“Skiing especially is a very prevalent thing in Utah and Park City especially. There is a lot of really good support and places to go outside,” explained Jager. 


Jager skied while growing up in Alaska. Later, he started racing and discovered he enjoyed it. 


“There is a lot of skiing [in Alaska] in general … There are a lot of programs. So when I was a little kid, I started skiing with my parents … I started racing a little bit, and I liked it. There are so many people that are into it, so you kind of get as serious as you want as fast as you want,” shared Jager. 


During the World Cups and Olympics, Jager still attended the University of Utah. 


“It gives you a nice thing to do in the middle of the day, sort of between working out. I’ve actually enjoyed having other stuff to work on and kind of other stuff to think about,” commented Jager. 


Jager’s final comment was, “Go Utes!” 


Ski Jumper Kevin Bickner. Photo credit: United States Olympic and Paralympic Committee.

National record holder and ski jumper Kevin Bickner is originally from the Chicago area. When he was sixteen years old, he made the junior national team. He decided it would be best to train with the team out in Park City on the Olympic-sized hills. 


“For the last nine years now, it’s been my home,” shared Bickner. 


As a kid, he didn’t know anyone else who skied at a high level. So when he moved to Park City, he was constantly surrounded by people in that environment. 


“That was kind of cool. I think it helped push me and helped me to train harder and try to advance in my sport as much as I could,” said Bickner. 


There weren’t a lot of hills or mountains where Bickner grew up. He knew he was interested in skiing but could only do it occasionally. So when he discovered that there was a ski jump only twenty minutes away from his house, he knew he had to try it out.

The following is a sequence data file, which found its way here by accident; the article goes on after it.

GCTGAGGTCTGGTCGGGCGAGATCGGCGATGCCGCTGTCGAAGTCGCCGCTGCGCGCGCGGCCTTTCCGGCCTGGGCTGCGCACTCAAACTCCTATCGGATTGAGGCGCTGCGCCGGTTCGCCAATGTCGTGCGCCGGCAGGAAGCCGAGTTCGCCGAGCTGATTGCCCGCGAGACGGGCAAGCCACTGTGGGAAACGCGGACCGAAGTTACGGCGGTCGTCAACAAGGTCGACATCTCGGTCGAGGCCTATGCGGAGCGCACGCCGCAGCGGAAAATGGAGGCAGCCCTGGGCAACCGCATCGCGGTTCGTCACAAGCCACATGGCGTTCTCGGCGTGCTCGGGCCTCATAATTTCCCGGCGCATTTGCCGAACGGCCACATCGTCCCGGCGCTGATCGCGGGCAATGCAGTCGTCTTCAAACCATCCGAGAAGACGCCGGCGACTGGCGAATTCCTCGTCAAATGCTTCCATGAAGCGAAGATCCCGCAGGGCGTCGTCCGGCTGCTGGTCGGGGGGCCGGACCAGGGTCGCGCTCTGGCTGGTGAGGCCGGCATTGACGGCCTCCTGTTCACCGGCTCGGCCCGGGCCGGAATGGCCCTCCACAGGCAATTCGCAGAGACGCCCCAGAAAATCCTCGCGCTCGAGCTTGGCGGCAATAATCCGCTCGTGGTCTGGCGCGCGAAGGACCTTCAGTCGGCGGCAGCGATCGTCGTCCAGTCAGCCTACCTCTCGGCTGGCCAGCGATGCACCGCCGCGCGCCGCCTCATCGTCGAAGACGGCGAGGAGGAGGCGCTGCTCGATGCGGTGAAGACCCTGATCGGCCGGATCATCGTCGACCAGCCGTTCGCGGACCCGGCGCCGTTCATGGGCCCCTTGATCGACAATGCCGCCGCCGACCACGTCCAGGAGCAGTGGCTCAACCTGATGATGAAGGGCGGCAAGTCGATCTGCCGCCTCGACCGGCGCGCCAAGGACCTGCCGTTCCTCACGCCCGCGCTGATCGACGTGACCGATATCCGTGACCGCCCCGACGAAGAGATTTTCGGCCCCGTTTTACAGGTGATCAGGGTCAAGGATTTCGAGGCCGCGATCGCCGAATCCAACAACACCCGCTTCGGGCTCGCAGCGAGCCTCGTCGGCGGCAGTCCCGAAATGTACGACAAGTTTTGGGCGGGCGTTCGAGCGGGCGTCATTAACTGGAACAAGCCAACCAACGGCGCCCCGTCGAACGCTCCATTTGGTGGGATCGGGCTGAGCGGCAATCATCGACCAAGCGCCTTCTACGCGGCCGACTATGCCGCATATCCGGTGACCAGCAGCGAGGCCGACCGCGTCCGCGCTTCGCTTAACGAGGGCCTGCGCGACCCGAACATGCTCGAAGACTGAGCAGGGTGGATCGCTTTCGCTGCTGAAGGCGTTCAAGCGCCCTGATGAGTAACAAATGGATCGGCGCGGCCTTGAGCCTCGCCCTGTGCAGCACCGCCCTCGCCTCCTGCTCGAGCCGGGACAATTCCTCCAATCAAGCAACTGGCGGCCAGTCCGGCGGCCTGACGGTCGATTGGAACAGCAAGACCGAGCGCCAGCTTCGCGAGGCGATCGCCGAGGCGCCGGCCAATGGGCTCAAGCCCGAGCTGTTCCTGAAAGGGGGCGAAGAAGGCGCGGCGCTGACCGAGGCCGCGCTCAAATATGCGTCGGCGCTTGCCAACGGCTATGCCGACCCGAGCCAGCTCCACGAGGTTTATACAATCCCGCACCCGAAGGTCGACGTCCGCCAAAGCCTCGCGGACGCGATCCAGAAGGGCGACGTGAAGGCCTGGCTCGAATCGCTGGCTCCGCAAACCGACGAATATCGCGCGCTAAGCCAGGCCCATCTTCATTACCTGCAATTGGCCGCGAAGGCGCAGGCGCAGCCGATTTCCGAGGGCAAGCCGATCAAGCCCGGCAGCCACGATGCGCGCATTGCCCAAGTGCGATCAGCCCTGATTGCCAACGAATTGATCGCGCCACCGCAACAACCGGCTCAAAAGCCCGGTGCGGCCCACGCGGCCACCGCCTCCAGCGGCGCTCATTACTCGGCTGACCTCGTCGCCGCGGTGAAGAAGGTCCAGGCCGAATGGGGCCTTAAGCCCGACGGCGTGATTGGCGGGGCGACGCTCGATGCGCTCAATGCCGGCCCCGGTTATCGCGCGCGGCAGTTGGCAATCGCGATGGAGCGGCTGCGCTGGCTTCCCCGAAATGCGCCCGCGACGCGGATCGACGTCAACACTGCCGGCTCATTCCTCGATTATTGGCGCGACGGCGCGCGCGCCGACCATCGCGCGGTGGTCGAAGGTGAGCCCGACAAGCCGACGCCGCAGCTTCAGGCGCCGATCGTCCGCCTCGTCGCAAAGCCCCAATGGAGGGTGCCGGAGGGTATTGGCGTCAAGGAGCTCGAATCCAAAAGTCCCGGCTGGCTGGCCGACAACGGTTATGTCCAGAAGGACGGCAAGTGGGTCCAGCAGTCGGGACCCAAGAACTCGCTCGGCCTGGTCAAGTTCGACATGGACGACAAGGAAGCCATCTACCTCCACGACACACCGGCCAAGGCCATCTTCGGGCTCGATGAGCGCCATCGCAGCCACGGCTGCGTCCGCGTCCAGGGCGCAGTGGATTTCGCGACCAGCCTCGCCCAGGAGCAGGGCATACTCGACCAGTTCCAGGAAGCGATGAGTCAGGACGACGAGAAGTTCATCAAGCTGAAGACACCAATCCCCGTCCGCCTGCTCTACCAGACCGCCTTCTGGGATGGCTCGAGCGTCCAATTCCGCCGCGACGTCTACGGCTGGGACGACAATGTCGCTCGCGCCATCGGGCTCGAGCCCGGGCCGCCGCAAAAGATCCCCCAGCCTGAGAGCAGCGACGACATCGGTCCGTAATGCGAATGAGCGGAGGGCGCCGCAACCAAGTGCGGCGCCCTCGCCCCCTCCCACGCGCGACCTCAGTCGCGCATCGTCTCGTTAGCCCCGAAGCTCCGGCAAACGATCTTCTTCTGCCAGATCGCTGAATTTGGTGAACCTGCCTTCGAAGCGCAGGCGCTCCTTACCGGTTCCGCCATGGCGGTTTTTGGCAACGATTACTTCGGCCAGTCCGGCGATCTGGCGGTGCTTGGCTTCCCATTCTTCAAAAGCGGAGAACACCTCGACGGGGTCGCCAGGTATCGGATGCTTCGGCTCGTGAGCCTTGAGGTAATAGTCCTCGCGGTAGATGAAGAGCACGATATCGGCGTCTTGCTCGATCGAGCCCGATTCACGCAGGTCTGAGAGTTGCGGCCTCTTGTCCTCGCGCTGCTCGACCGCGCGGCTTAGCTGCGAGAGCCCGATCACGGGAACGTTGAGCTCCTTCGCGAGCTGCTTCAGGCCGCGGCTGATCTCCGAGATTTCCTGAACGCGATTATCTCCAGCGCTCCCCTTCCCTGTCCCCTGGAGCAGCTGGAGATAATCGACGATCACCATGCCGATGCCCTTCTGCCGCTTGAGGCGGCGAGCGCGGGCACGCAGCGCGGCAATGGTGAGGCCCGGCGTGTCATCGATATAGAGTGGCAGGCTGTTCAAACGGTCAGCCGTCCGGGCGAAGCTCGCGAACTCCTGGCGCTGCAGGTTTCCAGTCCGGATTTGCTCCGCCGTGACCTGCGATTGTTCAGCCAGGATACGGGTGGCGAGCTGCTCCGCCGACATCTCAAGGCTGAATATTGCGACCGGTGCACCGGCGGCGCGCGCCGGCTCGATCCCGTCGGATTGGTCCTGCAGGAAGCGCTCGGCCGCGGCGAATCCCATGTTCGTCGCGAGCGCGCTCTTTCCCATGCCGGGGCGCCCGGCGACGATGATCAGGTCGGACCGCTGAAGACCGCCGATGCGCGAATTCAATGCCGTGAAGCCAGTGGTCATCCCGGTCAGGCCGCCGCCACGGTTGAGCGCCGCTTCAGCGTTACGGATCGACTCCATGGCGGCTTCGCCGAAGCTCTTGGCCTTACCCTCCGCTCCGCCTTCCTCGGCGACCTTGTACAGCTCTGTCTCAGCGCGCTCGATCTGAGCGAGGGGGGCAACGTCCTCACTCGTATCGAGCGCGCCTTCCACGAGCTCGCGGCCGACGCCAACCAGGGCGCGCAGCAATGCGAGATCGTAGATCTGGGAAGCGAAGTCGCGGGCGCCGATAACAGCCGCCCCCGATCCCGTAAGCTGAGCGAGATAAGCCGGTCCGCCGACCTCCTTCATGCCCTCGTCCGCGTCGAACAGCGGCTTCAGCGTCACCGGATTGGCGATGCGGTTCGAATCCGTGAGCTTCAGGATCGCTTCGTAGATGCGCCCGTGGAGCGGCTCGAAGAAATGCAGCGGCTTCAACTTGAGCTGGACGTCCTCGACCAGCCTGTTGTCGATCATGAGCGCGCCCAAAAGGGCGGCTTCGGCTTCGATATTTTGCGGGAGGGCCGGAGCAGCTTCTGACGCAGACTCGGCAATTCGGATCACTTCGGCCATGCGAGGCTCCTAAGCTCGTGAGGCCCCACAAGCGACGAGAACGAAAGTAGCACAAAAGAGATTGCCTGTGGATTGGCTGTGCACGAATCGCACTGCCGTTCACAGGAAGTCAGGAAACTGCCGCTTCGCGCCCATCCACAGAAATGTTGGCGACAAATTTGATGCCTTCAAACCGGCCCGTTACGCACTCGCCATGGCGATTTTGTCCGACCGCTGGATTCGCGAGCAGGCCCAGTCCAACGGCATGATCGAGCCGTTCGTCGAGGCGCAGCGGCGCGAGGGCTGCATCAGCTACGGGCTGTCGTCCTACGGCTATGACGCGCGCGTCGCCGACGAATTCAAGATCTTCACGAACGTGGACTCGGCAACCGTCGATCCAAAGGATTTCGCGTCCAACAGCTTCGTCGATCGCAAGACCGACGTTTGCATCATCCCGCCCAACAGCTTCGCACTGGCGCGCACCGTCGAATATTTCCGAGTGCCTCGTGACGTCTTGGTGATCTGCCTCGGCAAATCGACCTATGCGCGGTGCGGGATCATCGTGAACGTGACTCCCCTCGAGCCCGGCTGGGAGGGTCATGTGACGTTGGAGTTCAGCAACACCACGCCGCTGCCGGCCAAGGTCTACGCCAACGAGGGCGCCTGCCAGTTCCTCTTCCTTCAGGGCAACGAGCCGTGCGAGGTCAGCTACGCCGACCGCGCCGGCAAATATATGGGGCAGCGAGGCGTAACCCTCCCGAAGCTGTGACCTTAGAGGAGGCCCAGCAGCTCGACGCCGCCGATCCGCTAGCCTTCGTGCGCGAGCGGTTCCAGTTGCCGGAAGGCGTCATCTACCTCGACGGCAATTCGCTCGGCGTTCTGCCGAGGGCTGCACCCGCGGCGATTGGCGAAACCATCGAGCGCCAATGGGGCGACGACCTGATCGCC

“I started jumping at a pretty young age. And I became pretty passionate about the sport from an early age, and skiing was something I always knew I wanted to pursue,” said Bickner. 


Bickner currently holds the national record for ski jumping with 244.5 meters. 


“It was super cool. That’s a goal that I always had. I know the guy who had the record before me; he actually was a coach for many years and … lives in Heber now, but spent many years living in Park City. So knowing the guy growing up and always wanting to accomplish that record, it was really cool to finally do it … I got good conditions and had an amazing jump and went so much further than I ever have,” expressed Bickner. 


Long track speed skater Ian Quinn moved to the Utah area from St. Louis, Missouri, around ten years ago. He started out in short track speed skating, but about seven years ago he decided to make the switch to long track. 


Quinn’s long track runs range from a one-minute and forty-five-second race to a thirteen-minute race. 


He and his family had vacationed to Park City quite often before he moved. Quinn had the opportunity to move here when the Residences at Utah Olympic Park opened.


When the residences opened up at the Utah Olympic Park, Quinn had the opportunity to move there. 


Ski Jumper Kevin Bickner. Photo credit: United States Olympic and Paralympic Committee.

After dedicating a lot of time to training, Quinn participated in the 2022 Winter Olympics. 


“It kind of came down to the last race for me … at Olympic trials. My team kind of helped me out and got me on the Olympic team,” said Quinn. 


Quinn started skating when he was only eight years old. His passion for skating took him to the Olympics. 


“[Going to the Olympics] really wasn’t a super big goal of mine … it was never something like ‘I have to do this, it is my ultimate goal’ or whatever. I just really enjoyed skating, so I kept doing it for a long period of time, and I just stuck with it long enough to get good at it, and eventually, I made the team,” commented Quinn. 


Quinn attended the University of Utah, where he was an accounting major. He trains with the National Team based out of Salt Lake City, Utah. 


And there are the 2022 Winter Olympians of Utah!